Supporters of the Kiingitanga say the movement is here to stay and have backed the Māori king, who finally responded to criticism of his office and his leadership yesterday.
Thousands of people have been in Ngaruawahia over the past five days to celebrate the king's coronation 12 years ago.
But just a week ago Kiingi Tūheitia's former advisor Tukoroirangi Morgan, publicly criticised the king's leadership, and the spending in his office.
Mr Morgan sent an open letter in which he called the king a 'puppet' who's manipulated by chief advisor Rangi Whakaruru.
The letter claimed Mr Whakaruru is paid a high salary, drives expensive cars, and took out large loans - all paid for by the king's Ururangi Trust.
King Tūheitia did not respond specifically to the claims, but he said he was saddened by those who would undermine the movement.
John Devonshire of Ngāti Kahungunu ki Wairarapa said claims about the king's office can be dealt with in time.
"This wasn't the place to address those raru that has been going on," he said.
"All the troubled times - they'll all get dealt with in good time and in good faith, when he [the king] is ready and when his office is ready."
"This was a celebration of 160 years of Kiingitanga, it wasn't a place to go around making those judgements or calls."
Mr Devonshire said Kiingi Tūheitia delivered a powerful and united speech.
"[It] was beautiful, didn't expect anything less from our kiingi," he said.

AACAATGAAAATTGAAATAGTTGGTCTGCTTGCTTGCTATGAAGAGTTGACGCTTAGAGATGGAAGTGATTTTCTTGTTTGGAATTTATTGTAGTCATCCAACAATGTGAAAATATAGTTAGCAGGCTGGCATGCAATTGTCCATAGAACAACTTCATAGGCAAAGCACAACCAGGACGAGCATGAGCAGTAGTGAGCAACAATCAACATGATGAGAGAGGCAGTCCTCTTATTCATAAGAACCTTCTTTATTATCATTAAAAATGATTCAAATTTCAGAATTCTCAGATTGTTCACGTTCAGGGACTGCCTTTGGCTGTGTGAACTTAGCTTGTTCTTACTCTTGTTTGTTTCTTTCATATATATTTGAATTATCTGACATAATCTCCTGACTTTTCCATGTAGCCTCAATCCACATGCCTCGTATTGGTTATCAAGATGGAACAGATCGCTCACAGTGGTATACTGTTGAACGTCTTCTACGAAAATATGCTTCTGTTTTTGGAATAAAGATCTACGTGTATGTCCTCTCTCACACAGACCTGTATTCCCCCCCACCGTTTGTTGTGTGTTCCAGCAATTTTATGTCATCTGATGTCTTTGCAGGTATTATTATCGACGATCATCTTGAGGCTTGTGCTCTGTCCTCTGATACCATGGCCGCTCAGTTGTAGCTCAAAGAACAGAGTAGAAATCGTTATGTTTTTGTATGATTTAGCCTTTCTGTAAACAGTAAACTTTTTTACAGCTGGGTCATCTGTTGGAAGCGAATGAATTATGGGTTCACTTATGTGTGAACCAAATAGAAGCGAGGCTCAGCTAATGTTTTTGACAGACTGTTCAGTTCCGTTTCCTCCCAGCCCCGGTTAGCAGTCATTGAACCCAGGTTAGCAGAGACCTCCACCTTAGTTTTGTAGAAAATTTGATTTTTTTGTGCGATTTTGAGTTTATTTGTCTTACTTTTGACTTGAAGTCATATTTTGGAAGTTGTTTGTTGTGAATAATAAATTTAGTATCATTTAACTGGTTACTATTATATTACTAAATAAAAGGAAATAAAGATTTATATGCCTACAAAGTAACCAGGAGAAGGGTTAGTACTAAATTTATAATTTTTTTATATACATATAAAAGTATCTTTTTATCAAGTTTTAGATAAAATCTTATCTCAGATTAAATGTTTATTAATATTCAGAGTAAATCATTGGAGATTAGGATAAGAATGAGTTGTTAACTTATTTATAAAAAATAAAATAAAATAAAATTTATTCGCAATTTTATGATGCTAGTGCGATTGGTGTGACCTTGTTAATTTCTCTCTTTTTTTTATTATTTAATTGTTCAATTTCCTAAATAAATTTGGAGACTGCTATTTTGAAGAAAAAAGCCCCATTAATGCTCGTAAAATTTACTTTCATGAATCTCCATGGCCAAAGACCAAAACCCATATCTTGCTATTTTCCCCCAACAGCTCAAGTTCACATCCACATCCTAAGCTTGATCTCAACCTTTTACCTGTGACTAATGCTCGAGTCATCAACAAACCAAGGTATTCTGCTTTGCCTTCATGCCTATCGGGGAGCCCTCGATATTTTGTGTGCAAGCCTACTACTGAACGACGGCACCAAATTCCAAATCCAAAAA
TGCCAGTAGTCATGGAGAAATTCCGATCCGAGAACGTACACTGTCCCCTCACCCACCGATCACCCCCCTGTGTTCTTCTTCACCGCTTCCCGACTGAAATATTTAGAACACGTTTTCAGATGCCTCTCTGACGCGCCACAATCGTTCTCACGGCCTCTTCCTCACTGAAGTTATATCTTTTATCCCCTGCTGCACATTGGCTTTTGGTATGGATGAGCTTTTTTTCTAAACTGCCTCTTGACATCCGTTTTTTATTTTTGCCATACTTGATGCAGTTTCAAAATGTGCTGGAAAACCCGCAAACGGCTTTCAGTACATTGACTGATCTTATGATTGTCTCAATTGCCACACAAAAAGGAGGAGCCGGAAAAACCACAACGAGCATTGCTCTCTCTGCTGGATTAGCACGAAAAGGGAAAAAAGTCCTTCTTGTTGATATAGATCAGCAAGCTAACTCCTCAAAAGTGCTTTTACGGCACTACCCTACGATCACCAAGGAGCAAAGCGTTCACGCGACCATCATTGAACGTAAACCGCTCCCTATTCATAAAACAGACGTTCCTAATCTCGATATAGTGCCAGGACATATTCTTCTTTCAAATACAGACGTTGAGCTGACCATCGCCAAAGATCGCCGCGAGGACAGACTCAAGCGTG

"[Even in] troubled, recent times, he left it all out at the gate and got on with it and acknowledged his people, acknowledged the volunteers, the rangatahi...it was outstanding."
Phillipa Hakopa of Waikato Tainui, Ngāti Tūwharetoa and Ngāti Māmoe said the five day celebration should not be overshadowed by the criticisms.
"Even though what's happened between him and a couple of people, it's not about that, it's about the kaupapa and the principle of Kiingitanga and what it means," she said.
"A lot of people will be focused on the king, but the reality is it's about the kaupapa."
Ms Hakopa said it was encouraging to hear the king talk about future proofing the Kiingitanga movement.
She said in order to achieve that, traditions and customs must be passed on to rangitahi.
"So this is why I'm doing what we call succession planning, passing it on to them, passing the knowledge onto them in hope that they will keep passing it down," she said.
"Hopefully they will have that task when they're a lot older and have children."
Teenager Trixi-Mārie Bull of Ngai Tahu, Ngati Mamoe and Waitaha agreed.
While this is the first time she had been to the Koroneihana celebrations, she would be coming back.
"There's a lot of effort and time put into the 160 years so we have to keep upholding that," she said.
"I thought that was pretty good...we have to keep it going, we don't want it to die out."
The event was livestreamed on the Kiingitanga's facebook page after the King banned media from the celebrations following coverage of Mr Morgan's claims.
The Serious Fraud Office is now investigating the Ururangi Trust.